Songs for the Struggling Artist


Class Questions

We were in the kitchen of our small house out in the country. The wood stove might have been kicking out its dangerous warmth. The buckets of drinking water from the ice from the creek may have been melting nearby. That’s if it was winter – but I don’t remember the season. We were at the kitchen table, though, I remember that. And I asked my mother what class we were.

I was in elementary school and somehow the subject of class had come up. Almost all of my friends identified as middle class. But I was confused because middle class seemed to mean you had some money and we didn’t really seem to have much. We didn’t have plumbing in this house, for one thing. At the time, my mom worked as a secretary and my dad drove the Bookmobile. So at the dinner table that day, my mother eventually answered my question with “lower middle class” which reasonably settled my confusion around the lack of money we had compared to my friends.

Many years later, I find I am newly confused about this class question. Here in America, the myth of our classless society remains – even as income disparity becomes more extreme. The only class Americans are meant to have is the middle class. This is the only class we’re allowed to discuss. The working class, which in other cultures can be a point of pride, is an aspiring Middle class and the Upper Class is either the Elite or Upper Middle Class.

It seems to me that there is another class in operation that we don’t talk about and that is an Artist class or the Cultural middle class. Financially, I am not even close to middle class. I have been eligible for food stamps at many times in my life (though I’ve only used them that time the application came along with my contract at the theatre where I was working full time for $50 a week.) But I’m culturally middle class. I have a Master’s and a Bachelor’s Degree.

One of the things that’s awkward about this artist class confusion is that we operate in a world that is completely in line with us culturally but out of line with us financially. When our friends from college go out for a birthday dinner, they throw down $40-a-person like it’s no big deal. So usually we don’t go out to our friend’s birthday dinner because that $40 is our grocery money. We get farther away from our cultural peers as their lots in life improve and ours remain hand to mouth.

If you choose to make a life as an artist, it’s very likely that you will find yourself in this awkward middle space – with all the indicators that would suggest upward mobility but the reality of a downward mobility. Should we identify more with the working class then? At my first meeting with the League of Independent Theater, John Clancy proposed the idea that we’re not getting anywhere until we acknowledge that we’re actually working class.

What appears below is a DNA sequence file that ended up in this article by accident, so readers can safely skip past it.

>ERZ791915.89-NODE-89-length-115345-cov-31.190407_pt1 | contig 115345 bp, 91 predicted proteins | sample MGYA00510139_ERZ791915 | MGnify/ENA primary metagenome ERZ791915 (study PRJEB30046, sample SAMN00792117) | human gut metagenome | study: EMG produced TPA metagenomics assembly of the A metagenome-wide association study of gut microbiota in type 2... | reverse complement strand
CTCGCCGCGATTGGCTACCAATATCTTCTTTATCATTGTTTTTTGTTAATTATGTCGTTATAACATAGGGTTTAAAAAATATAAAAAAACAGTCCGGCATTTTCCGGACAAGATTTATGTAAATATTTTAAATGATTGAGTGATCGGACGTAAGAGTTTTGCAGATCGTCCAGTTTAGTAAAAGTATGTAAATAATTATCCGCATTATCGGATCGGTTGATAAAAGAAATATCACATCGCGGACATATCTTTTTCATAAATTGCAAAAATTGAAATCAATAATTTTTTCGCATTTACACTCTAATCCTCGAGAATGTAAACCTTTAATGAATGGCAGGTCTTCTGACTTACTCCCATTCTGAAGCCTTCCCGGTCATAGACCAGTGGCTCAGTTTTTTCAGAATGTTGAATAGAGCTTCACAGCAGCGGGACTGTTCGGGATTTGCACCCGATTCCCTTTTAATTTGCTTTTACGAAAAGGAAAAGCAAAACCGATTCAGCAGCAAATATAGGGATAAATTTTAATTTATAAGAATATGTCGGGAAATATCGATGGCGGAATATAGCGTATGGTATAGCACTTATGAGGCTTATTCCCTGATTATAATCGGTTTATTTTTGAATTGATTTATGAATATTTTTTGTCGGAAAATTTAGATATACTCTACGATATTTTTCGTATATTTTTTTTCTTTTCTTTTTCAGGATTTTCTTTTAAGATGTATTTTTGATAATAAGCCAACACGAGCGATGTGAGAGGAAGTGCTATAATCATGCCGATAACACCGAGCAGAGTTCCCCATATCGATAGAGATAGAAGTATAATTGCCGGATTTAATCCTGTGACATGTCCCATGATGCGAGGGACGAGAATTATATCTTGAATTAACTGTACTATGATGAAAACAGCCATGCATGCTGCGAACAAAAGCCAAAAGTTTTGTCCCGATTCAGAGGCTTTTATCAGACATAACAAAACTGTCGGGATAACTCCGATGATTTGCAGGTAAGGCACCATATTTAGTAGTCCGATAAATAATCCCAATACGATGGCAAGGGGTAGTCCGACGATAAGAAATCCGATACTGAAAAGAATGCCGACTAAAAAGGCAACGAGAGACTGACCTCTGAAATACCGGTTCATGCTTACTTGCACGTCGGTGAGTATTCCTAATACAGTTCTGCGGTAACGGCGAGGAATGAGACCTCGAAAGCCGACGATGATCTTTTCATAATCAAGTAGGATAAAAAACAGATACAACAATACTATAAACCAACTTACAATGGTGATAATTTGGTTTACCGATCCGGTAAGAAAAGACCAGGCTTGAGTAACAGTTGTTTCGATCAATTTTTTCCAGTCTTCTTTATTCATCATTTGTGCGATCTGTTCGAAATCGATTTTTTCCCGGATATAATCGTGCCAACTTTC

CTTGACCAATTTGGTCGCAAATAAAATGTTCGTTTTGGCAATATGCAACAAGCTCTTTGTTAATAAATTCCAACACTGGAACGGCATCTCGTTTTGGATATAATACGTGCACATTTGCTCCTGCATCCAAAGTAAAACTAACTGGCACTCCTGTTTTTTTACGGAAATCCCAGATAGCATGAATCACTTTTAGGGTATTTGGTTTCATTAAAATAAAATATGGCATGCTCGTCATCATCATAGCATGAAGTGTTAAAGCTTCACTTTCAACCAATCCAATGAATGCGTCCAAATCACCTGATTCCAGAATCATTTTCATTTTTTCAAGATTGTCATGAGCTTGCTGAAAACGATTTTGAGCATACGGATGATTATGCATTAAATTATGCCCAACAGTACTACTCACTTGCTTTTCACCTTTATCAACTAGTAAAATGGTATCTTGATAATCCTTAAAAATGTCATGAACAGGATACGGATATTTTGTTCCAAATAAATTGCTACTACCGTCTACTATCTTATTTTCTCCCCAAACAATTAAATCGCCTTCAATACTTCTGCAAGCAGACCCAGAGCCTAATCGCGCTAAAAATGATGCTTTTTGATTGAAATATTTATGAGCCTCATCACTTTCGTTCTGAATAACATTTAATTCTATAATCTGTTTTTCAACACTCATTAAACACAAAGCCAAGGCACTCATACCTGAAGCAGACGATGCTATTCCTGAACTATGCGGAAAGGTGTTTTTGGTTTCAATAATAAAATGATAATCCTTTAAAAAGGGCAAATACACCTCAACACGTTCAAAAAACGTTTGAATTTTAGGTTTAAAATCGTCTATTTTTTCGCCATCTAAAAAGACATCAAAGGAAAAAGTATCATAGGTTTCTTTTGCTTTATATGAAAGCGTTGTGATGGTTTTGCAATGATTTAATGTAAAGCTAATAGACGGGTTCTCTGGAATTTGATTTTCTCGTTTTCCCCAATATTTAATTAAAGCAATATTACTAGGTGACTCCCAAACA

I’m interested in this idea. As Planet Money recently pointed out, most artists have extreme downward mobility. Daughters and sons of doctors and lawyers become artists and their salaries never rise to meet their parents. But because these artists grew up middle class or upper middle class, perhaps identifying with the working class is loaded somehow. It may create a kind of cultural cognitive dissonance.

We don’t have a metric for people who are culturally rich but financially poor. But there are tons of us. And we spend a lot of time and effort pretending we’re doing better than we are. We go into debt to buy clothing that will help us fit in with our cultural peers. We go to those dinners with our friends. We go see the Broadway show even when we really can’t afford to. I mostly don’t do these things anymore myself but sometimes it’s unavoidable. And I’m not saying you have to be poor to be an artist. It’s just that it often turns out that way. Most artists I know who’ve stayed out of poverty consistently have managed it by finding well-paid day jobs.

People talk a lot about the Starving Artist trope but when’s the last time you met an artist over 25 who actually acknowledged that they were starving? People say it’s romanticized – but the romance is almost always in the past. It’s Paris in a Garret in the 1800s. It’s Robert Mapplethorpe and Patti Smith when the Chelsea Hotel accepted art in lieu of rent. But I’m sure, even then, starving wasn’t so romantic. Last year’s troubles and all that. Poverty sucks. It sucked before and it sucks now. But pretending we’re not poor because we are culturally rich means that not only are we denying our own experience but also the opportunity to band together with the working class, to use our cultural capital for good.

We have a class society, whether we acknowledge it or not, and maybe we need a designation for the artists. There was that movement towards the Creative Class a while ago but it didn’t really catch on, not among actual creatives. Maybe that’s part of the reason it turned out to be ineffective. Meanwhile, the middle class that we might have aspired to is vanishing.

I wonder if it’s all just a distraction from the real stuff at the heart of it all. That is, a living wage for everyone, artists included. It seems that while our primary value as humans is money, all of us, the poor, the working class, the artists, the cultural rebels, the back-to-the-landers, the non-profits, will all be left out of the benefits of a money-driven society.

If someone asked me at my kitchen table today what class I am, I couldn’t give them an easy answer. That question would probably yield more than the asker was bargaining for. The answer would be as long as a blog post.

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